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HAR Report Shows Houston Inching Towards Balance

by James McClister

Slight increases in July help push Houston towards a better supply-demand balance.

Houston’s market continued to grow in July, pushing through another month of positive sales, according to a new Houston Association of Realtors report.

Growth in the city was limited, but increases to overall inventory, which now stands at a 3-month supply, is serving to alleviate some of the persisting demand, helping to further ease price gains down to more balanced levels. Still, prices in July hit record highs for the month, with sales among homes priced $250,000 and higher driving the steep increases.

As testament to Houston’s relentless demand, days on the market, which refers to the number of days it takes a home to sell, fell to 45 – another record low.

Gains on Gains

HAR’s report goes on to further dissect the city’s housing market, finding that:

  • Single-family home sales rose one percent year-over-year, bringing total sales to 7,769 units.
  • Helping to boost inventory from June to July, Houston’s new listings for single-family properties rose 5.5 percent, which amounts to 10,390 properties.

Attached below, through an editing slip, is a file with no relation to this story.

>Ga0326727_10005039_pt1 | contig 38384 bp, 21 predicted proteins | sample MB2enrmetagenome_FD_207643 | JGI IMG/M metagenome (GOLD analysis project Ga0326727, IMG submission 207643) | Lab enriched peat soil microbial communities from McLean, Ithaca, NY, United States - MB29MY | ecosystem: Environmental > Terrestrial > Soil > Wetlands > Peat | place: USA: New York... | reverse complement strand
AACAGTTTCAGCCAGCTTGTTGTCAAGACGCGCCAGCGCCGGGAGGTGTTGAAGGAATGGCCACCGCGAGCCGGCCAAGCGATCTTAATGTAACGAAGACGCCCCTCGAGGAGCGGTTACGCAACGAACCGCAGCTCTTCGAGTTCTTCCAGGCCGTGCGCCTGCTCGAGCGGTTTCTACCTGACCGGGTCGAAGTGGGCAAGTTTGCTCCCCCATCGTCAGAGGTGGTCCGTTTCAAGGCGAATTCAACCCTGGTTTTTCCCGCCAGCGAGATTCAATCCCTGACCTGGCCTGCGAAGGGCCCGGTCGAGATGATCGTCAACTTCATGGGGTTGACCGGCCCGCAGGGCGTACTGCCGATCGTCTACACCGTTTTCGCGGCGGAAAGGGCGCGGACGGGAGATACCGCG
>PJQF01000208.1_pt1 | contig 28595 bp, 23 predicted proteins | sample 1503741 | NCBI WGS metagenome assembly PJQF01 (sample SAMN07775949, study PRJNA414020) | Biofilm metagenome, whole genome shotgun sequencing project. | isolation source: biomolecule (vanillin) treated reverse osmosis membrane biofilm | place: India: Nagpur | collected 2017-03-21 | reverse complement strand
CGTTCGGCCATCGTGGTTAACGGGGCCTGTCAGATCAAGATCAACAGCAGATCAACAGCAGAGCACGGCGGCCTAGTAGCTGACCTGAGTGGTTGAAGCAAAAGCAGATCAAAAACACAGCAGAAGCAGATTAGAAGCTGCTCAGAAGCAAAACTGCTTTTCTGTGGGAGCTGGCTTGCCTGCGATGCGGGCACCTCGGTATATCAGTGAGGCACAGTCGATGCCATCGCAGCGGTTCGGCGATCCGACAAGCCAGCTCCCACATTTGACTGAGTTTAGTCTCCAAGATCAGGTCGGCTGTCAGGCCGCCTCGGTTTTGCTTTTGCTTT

• Average single-family home prices took a considerable 6.4 percent year-over-year leap forward to more than $277,000, and the median price rose 6.8 percent to $202,000.

Moving in the Right Direction

In recent months, Houston’s market has remained strong. However, the city’s consistently low inventory levels have proven insufficient to wholly satisfy demand. HAR Chair Chaille Ralph believes that this past month’s increases may represent a shift in the market.

“July did not bring the most dramatic sales performance we’ve ever seen, but the numbers are headed in the right direction,” he says. “We are beginning to see a steady resupply of housing inventory with proportionate sales and pricing gains, all of which translates to a healthier real estate market.”

It’ll be interesting to see if inventory continues building in the months to come, but considering demand, it seems like the natural trajectory.

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